Lifestyle Is More Important

I just read results of another study that draws a possible connection between heart disease risk and a genetically determined trait.  This time it is blood type.  I am Type A, so I am – according to this study – 8% more likely to develop heart disease.

Those with A, B, or AB blood types appear to have a higher risk than those with the O blood type.  The researchers point out that this is probably not a very powerful indicator of risk, and that lifestyle makes a big difference.

I think lifestyle is THE most important determinant of heart disease risk in almost all cases.  The expression of genetically inherited traits is influenced by how we live – how we eat, what we eat, how we manage stress, activity levels, even happiness.

As someone with a family history of heart disease, I find this comforting.  So far there is no truly accurate way to determine who is going to develop heart disease and who will not.  Cholesterol measurements in a standard lipid panel are just not very predictive of risk.  More detailed testing is better, but there is still no consensus on an accurate predictive test for heart disease.  I think it is more complex than the presence of an ear lobe crease.  Whatever our risk factors, advice is similar.

Focus on lifestyle.  Improve eating habits and stay active.  This is what we can control.

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4 responses to “Lifestyle Is More Important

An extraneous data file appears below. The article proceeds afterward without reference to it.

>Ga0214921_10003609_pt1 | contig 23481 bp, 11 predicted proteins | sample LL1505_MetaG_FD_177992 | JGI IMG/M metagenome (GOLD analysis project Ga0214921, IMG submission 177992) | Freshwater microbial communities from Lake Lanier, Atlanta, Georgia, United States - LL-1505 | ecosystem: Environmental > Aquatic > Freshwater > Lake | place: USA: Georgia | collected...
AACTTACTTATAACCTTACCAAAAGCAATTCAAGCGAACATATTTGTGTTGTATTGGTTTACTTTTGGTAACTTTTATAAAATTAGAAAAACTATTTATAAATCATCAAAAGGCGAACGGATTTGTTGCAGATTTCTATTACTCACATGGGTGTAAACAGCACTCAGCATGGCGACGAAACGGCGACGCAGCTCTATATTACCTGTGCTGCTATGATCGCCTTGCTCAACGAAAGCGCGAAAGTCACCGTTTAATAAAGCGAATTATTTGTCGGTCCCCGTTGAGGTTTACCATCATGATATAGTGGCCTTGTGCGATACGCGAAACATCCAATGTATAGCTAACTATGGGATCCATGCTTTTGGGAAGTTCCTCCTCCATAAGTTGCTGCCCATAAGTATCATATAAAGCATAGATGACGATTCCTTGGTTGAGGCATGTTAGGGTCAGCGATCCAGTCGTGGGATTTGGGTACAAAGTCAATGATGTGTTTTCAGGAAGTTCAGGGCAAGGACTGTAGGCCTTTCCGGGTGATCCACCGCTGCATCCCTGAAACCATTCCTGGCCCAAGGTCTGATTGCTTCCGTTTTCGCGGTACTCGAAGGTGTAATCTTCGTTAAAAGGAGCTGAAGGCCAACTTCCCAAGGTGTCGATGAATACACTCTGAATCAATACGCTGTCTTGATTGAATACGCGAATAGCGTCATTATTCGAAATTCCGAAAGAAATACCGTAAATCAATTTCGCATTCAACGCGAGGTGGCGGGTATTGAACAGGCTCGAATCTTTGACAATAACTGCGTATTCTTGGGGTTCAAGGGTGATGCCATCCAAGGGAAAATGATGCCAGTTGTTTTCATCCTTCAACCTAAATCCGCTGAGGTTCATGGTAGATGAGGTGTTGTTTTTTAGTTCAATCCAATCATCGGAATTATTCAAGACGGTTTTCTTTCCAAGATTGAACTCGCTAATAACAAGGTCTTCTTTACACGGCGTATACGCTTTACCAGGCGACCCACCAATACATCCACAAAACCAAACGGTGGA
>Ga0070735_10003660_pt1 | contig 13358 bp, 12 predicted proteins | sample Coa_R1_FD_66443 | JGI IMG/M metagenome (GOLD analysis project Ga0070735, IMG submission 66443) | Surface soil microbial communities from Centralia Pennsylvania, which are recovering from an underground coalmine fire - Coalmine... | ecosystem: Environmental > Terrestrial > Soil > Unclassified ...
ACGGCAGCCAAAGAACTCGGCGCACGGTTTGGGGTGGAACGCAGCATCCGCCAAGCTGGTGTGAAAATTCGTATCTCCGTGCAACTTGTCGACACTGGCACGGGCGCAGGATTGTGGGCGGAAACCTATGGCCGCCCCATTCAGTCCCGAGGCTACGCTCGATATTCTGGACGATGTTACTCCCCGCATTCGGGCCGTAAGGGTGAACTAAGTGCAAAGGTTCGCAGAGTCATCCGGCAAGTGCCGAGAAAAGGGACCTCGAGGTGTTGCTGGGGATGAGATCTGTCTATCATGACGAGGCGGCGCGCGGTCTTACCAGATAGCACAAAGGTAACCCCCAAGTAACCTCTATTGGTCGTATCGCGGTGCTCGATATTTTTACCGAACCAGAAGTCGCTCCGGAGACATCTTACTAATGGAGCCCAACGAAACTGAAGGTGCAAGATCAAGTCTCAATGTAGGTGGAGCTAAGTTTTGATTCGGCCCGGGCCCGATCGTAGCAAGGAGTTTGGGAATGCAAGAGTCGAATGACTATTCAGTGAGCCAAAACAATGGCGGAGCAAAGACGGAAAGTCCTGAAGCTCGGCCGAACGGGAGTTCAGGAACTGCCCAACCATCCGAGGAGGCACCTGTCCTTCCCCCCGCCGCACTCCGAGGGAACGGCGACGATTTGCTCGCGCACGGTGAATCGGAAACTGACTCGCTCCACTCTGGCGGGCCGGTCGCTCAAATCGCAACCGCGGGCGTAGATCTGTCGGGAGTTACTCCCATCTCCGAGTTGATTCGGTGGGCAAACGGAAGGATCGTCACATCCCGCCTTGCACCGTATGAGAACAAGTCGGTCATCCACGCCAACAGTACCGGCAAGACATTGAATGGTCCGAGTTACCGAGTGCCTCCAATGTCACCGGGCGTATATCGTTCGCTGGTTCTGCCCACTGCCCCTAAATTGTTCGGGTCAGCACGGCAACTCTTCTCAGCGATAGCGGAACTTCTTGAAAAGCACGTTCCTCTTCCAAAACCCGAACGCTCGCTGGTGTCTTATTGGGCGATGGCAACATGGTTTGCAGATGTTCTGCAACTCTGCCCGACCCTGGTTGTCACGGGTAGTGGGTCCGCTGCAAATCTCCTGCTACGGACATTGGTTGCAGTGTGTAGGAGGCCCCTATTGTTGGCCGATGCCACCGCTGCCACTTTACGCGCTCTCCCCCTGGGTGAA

1. I’m O+, so I guess this research benefits me. However, like you said, ultimately our lifestyle is what pushes us one way or the other. If you have a poor lifestyle and eat lots of artery-clogging food, then maybe having my blood type would make you slightly less likely to have heart disease.. but only slightly, cause continuing bad habits for years could tip you in the wrong direction. But you live a very healthy lifestyle so I don’t think you have to worry about it, regardless of your blood type and family history. Like you said, the expression of these genetic traits depends on so many factors, and you are keeping everything in check!

  2. We love the message behind this article. Would you be interested in writing similar posts for our blog (pharmasight.org/heart)?

    Note: this is not spam; we’re genuinely interested in having you join our team, Kim 😉

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